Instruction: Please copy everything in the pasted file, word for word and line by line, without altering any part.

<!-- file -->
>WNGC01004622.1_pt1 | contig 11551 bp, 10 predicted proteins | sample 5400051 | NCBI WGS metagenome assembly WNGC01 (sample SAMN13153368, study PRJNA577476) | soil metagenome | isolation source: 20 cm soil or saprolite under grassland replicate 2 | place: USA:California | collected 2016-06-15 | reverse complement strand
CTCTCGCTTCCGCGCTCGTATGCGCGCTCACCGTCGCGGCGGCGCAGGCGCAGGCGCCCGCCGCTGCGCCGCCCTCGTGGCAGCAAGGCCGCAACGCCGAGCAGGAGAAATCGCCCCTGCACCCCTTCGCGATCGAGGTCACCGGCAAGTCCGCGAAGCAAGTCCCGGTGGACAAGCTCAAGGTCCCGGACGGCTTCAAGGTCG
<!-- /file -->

>WNGC01004622.1_pt1 | contig 11551 bp, 10 predicted proteins | sample 5400051 | NCBI WGS metagenome assembly WNGC01 (sample SAMN13153368, study PRJNA577476) | soil metagenome | isolation source: 20 cm soil or saprolite under grassland replicate 2 | place: USA:California | collected 2016-06-15 | reverse complement strand
CTCTCGCTTCCGCGCTCGTATGCGCGCTCACCGTCGCGGCGGCGCAGGCGCAGGCGCCCGCCGCTGCGCCGCCCTCGTGGCAGCAAGGCCGCAACGCCGAGCAGGAGAAATCGCCCCTGCACCCCTTCGCGATCGAGGTCACCGGCAAGTCCGCGAAGCAAGTCCCGGTGGACAAGCTCAAGGTCCCGGACGGCTTCAAGGTCG